Sought to Divert the Murrumbidgee 

6 February 1945 The Murrumbidgee Irrigator (Leeton, NSW)

Our readers are all familiar with the much discussed and debated project of the Snowy River   diversion scheme for the purpose   of Augmenting the flow of the Murrumbidgee River for irrigation and hydro electricity.

But  it will probably come as a surprise to them to learn that not so long ago a nice little scheme for the diversion of the Murrumbidgee River into another stream for hydro electricity purposes,  was nipped, in the bud by the Irrigation Commission.  

The author of the scheme was the head guide, Mr. Hoad at the Yarrangobilly Caves, discoverer of the celebrated Jilabean cave, said to surpass in sheer splendour anything to be seen at Jenolan or in any other part   of the world.

Mr. Hoad has lived for 40 years at the Yarrangobilly Caves and has devoted his life time to improving the caves, making them more accessible to sightseer by cutting stairways in the solid rock, improving the ventilation, hewing out pas-sage ways and arranging the electric lights so that they will show up the many underground wonders to the best advantage.

When the Jersey cave was first discovered Mr. Hoad and other guides had to crawl on their stomachs for a long distance through a narrow tunnel before they reached the great underground cavern's that are one glittering mass of contrasting colours and symmetrical shapes and forms that no earthly ar tist or sculptor could paint or carve.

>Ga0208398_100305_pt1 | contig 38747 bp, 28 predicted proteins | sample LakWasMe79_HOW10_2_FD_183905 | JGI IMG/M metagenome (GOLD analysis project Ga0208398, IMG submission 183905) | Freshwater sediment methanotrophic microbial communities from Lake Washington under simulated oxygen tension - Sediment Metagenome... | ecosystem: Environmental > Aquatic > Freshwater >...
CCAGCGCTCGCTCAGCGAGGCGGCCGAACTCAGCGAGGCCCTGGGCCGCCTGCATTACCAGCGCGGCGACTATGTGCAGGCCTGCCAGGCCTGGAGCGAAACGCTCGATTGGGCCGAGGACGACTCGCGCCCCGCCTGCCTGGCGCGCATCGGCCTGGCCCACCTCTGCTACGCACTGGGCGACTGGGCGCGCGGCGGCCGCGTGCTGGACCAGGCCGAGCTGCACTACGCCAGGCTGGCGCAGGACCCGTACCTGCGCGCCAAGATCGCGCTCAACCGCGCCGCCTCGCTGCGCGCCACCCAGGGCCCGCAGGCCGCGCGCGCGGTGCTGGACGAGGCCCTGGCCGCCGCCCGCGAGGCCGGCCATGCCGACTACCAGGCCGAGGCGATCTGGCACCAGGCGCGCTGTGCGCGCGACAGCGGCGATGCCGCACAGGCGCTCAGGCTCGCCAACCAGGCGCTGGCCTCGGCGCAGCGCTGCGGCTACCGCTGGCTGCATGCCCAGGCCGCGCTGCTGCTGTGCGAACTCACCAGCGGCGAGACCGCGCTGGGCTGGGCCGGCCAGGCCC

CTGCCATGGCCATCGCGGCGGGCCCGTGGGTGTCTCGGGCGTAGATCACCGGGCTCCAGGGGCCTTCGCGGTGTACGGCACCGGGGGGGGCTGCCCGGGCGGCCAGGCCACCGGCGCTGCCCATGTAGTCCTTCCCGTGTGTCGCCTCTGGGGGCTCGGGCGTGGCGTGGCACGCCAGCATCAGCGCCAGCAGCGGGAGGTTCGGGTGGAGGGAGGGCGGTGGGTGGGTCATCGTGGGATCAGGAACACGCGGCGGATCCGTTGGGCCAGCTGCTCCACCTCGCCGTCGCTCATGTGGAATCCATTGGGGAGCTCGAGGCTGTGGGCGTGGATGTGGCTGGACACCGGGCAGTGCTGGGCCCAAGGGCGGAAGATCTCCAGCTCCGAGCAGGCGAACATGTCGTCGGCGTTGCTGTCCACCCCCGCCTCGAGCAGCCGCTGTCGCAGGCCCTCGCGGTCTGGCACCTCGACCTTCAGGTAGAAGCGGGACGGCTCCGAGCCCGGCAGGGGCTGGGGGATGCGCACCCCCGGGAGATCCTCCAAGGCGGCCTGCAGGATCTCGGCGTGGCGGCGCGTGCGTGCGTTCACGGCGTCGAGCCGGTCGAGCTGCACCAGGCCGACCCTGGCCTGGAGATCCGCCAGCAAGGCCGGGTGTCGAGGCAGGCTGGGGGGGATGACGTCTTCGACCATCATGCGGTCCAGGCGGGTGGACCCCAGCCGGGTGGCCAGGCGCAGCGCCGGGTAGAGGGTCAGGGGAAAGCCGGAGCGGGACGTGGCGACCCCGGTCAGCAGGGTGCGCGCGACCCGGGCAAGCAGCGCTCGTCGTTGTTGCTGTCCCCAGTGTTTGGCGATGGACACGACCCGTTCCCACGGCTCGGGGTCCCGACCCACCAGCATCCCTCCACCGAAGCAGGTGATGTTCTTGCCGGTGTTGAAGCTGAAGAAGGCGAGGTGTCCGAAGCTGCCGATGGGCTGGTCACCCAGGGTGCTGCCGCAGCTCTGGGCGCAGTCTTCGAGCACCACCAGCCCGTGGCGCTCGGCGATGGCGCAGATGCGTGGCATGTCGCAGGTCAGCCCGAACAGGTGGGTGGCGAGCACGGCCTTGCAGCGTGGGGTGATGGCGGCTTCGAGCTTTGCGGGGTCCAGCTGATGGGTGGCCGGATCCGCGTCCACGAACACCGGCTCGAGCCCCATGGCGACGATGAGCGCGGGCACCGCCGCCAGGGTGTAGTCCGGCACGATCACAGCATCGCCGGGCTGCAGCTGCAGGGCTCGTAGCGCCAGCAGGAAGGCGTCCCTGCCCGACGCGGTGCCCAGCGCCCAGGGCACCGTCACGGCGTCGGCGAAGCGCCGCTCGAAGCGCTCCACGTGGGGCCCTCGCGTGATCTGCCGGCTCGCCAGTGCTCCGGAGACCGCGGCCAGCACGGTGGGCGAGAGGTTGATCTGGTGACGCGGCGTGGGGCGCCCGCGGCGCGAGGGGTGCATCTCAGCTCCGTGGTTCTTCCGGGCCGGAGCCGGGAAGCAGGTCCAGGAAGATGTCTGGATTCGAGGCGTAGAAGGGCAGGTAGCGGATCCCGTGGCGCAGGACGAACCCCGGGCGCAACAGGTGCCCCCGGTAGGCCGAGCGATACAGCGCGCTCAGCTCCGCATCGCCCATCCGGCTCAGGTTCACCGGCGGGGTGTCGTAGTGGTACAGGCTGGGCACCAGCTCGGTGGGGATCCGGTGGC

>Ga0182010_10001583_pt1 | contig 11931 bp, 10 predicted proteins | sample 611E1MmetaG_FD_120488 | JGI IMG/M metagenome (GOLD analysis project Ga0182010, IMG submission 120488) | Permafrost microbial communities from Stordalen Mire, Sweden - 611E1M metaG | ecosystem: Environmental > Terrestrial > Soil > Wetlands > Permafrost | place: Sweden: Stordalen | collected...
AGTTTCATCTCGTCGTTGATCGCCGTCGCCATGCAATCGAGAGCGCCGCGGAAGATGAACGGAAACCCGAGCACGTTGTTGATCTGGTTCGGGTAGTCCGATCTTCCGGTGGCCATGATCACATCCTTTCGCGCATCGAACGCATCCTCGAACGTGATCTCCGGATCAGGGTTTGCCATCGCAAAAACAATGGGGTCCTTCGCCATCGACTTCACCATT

Mr. Hoad, and another guide, Mr. Dunn, spent many laborious hours hewing out a passage way into the caverns and putting down steps for the convenience of the visitors.

With regard to the diversion of the Murrumbidgee River into the stream that flows through the Yarrangobilly valley past the Caves House, Mr. Hoad's idea was to augment the stream that at present supplies the hydro electricity with which the caves are lighted.

The Murrumbidgee river which rises near Kiandra, which is 15 miles from Yarrangobilly, flows within four miles of the top of the ridge overlooking the Caves House.

Mr. Hoad explained that the river is only 40 feet below the top of the ridge and it would be a very simple matter to construct a race that would divert the Murrumbidgee into the stream that flows through the Yarrangobilly valley.

When permission was sought of the Irrigation Commission, it was refused on the ground that it would interfere with riparian rights.